Thank you SO MUCH for making these recipes and for sharing them. Hafta tell you-- adding to what sicl also demonstrated-- this is a very robust recipe.

With NO added sweeteners, only 3 bananas (making up the difference with some coconut milk), and no xanthan gum, and reduced oil and salt, these came out WONDERFULLY!!

Even my coworkers in the teacher's break room thought so, and they are big-time sugar fiends with no gluten restrictions!

So hope you don't mind my shouting w/the all-caps, there... it's great to have GF vegan snack/ breakfast options that have real food value.

Thanks again,


Hi Tom and Ali,
I'm knew to your site and so I thought I'd try this C.C. Banana Teff Bread. I used an all natural sweetner called Lankanto in place of your sweetner of choice.And coconut milk for the liquid. I made them into 18 muffins. Next time, I will not put them into the paper liners, since they stick and waste some(only if you don't scrape it off like I did!). I thought they were good, but a little too dense for my taste so I may experiment with my flours next time. Looking foward to trying some of your other recipes.

Hi Ali & Tom! I love Tom's answer to the reader's question - I have heard lots of people tell me they feel better even if they're not diagnosed.

I like the info about the maple sugar but, given my food issues, am hesitant to try it. I am going to do some research and see what I think. My body does funky stuff with some sugars. I depends on the processing, I think. I so admire your cooking style and would love to eat a big ol' piece of this bread. (I agree - all things are better with chocolate!!)

I've never used Teff, but this looks good. Thanks for sharing it.

The notice about appetizers was a reminder for Sept. 2nd so you're fine. Themes are always just a suggestion anyway.

This looks really good! I haven't done a lot of cooking with Teff yet, but I really like its flavor. This looks like a pretty good place to start with the teff.

This one's a real winner! I've made it several times for my family (using a bundt pan which makes it seem like a special occasion) and everyone loves it. I've even been able to cut down a bit on the sugar and fat, and it still tastes wonderful! Thanks Ali, for another great recipe.

This bread along with your sunflower seed cookies have become my 2 favorite baking recipes as of late. Thanks so much for the tip on the maple sugar!

Anon- Glad you found our blog, I am sure the recipes here will help. Also be sure to checkout the other GF blog links here.

Jennifer - Glad everyone enjoyed them on your trip!

Jenny - Happy baking to you! These muffins quickly get gobbled up in our house too that I should make 2 batches at a time.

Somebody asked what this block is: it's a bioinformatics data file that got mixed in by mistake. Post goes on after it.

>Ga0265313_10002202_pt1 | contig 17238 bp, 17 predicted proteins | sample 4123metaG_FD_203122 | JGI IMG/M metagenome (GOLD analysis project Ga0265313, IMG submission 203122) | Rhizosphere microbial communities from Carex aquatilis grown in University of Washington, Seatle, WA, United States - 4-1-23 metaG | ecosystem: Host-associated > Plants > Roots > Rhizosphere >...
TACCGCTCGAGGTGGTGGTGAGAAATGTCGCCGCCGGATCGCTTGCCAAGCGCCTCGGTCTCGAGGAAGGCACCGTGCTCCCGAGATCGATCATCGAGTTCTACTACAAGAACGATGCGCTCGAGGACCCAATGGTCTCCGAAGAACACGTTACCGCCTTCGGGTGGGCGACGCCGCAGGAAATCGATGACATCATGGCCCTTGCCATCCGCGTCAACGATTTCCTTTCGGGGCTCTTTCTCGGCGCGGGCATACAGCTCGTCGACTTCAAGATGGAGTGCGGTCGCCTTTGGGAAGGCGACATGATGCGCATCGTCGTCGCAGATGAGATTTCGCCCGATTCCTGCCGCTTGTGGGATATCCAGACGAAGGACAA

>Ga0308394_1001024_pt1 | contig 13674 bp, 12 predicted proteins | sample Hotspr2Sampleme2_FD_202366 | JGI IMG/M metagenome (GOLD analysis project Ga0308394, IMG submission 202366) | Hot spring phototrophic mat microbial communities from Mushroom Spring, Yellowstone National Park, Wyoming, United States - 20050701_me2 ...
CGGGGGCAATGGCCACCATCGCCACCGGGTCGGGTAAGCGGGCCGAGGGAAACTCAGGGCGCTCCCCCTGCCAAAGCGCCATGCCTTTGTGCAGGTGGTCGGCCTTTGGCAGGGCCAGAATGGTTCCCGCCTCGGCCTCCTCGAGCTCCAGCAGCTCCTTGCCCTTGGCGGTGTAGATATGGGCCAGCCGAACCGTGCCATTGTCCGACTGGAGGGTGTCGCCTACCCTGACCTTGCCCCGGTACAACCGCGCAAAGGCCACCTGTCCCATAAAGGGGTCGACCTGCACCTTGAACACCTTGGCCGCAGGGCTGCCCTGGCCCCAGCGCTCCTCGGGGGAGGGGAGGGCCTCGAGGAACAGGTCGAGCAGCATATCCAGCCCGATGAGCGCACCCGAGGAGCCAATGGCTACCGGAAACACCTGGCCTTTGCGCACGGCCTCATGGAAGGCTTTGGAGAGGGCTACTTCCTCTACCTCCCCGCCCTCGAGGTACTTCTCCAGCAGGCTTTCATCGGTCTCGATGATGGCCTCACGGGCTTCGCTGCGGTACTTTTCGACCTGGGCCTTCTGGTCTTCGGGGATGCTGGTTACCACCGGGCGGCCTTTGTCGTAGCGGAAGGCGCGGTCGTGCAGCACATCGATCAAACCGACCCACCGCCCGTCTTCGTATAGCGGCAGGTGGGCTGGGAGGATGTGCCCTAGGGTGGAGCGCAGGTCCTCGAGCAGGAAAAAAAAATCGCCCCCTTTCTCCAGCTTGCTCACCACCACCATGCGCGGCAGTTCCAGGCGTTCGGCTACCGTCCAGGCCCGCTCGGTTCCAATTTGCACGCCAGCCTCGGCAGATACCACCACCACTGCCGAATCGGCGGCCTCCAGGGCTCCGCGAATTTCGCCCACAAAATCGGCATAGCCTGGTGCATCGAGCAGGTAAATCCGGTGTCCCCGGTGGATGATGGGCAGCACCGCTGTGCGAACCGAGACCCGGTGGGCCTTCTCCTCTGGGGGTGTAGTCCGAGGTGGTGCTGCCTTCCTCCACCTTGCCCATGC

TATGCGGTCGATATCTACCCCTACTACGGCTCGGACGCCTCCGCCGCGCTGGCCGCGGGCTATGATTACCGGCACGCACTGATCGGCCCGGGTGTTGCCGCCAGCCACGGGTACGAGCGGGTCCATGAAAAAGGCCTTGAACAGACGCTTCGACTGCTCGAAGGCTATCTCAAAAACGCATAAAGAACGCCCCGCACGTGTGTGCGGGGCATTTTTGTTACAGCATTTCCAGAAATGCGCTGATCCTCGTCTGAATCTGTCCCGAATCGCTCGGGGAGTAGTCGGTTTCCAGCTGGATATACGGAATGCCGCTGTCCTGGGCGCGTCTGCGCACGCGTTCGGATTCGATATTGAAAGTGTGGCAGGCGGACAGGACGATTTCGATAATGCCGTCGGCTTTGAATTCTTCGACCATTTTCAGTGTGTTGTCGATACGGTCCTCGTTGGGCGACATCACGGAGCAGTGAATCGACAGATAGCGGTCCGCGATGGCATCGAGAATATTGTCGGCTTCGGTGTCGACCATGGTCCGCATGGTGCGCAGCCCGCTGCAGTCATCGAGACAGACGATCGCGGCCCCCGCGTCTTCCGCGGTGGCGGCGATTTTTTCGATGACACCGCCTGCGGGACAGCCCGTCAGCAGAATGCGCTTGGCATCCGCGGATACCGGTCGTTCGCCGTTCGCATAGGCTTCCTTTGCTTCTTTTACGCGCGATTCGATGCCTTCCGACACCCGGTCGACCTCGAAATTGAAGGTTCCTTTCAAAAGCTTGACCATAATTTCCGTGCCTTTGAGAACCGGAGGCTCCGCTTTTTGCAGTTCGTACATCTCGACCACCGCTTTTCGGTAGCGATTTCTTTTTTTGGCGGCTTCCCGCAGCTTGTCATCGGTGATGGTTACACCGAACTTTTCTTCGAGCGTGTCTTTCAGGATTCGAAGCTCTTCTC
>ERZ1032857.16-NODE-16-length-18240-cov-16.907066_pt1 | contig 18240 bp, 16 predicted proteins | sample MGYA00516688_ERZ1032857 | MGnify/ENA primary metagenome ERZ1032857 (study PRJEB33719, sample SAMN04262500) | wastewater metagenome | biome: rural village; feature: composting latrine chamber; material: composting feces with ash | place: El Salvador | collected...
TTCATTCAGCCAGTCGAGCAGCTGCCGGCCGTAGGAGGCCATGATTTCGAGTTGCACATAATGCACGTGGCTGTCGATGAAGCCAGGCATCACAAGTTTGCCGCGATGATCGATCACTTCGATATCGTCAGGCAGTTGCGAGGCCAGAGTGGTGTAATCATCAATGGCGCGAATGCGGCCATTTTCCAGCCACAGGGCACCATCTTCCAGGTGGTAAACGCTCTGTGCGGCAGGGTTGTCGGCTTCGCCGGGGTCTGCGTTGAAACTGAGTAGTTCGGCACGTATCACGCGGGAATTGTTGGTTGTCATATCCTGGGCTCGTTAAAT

Alison - Hope you get a chance to make these, I bet your daughter will love them. Gracie's preschool teacher made them on baking day without any of the goodies (carrots, nuts, raisins, apples) and they were so yummy! Sometimes kids like things better plain. Her preschool is gluten-free, it is so wonderful!

sicl4015 - Thanks for sharing your sugar-free version of my recipe! It looks great, especially with the ginger and sunflower seeds!

Thanks! -Ali :)

Banana & Roasted Sunflower Seed Muffins
Adapted from Banana Walnut Muffins, Whole Life Nutrition Cookbook, page 133.

2 1/2 cups 2 1/6 c brown rice flour + 1/3 Montina flour
1/2 cup tapioca flour
2 tsp baking powder - corn- free page 138
1 1/2 tsp xanthan gum
1 tsp baking soda
1/2 tsp sea salt
2½ cups mashed ripe bananas, about 5 large
1 cup coconut milk (Thai Kitchen)
1 Tbs apple cider vinegar
2 tsp vanilla
4-6 Tbs fresh ginger, minced (to taste)
1 cup roasted sunflower seeds

1 Preheat oven to 375 degrees F. Lightly oil muffin tins or line with paper muffin cups.
2 On a cookie sheet, spread out 1 c sunflower seed one layer and roast for 5 minutes. Remove sheet from oven to cooling rack
3 In a large bowl combine the brown rice flour, Montina flour, tapioca flour, xanthan gum, baking soda, baking powder & sea salt. Mix well.
4 Place the bananas into a 4-cup glass measuring cup and mash with a fork; it should equal approximately 2 1/2 cups.
5 Add the milk to the mashed bananas and whisk it together with apple cider vinegar & vanilla. Pour the wet ingredients into the dry and gently mix together being careful not to over mix.
6 Gently fold in minced fresh ginger & roasted sunflower seeds, if using.
7 Spoon batter into oiled muffin tins.
8 Bake at 375 degrees F for about 20 to 25 minutes.
9 Loosen sides with a knife and gently take out of tins and place onto a cooling rack. Cool completely to finish cooking.

Servings: 18
Yield: 12 - 18 MUFFINS
Recipe Type
Breakfast, Dessert, No Corn, no sugar, Nothing In It, Vegetarian, Whole Life Nutrition Cook Book

Cooking Tips
Fresh grind 1 1/2 cup whole short grain brown rice in VitaMix dry container. Ground, equals about 2 to 2 1/6 cups flour. Add enough Montina flour to equal 2 1/2 cups.
Coconut milk replaces milk & coconut oil & adds some sweetness.
Extra banana replaces sugar.
Fresh ginger can minced into smaller or larger pieces. The larger the piece, the more dramatic the ginger experience!

Recipe Source
Author: Fresh Breads & Muffins 133

Source: Whole Life Nutrition Cookbook Fresh Breads & Muffins 133

These muffins are gluten, dairy, soy, and egg-free, making them a great alternative for people sensitive to those foods. Try adding 1 to 2 cups fresh or frozen blueberries to the batter when you add the walnuts for a nice twist. You can also make this recipe into four mini-loaves; we like to make two plain and two with chocolate chips.

This recipe looks great for our gluten-free family and especially for my daughter who can't have gluten, dairy or eggs! Can't wait to try it.

Your answer to that question is great. I get asked that all the time. I will certainly give you credit if I need to quote you on anything! Thanks for the info.


Yum, yum these were soooo good! I made a batch last week and they were absolutely delicious and I plan on making another tomorrow. Thanks for the great recipe!


Thanks Tom! We're having a great time cooking with a wider variety of grains that we had used before. I brought some of our teff muffins to share on a family trip and they were all gone quickly. It's good to know there are nutritional/digestive perks for everyone.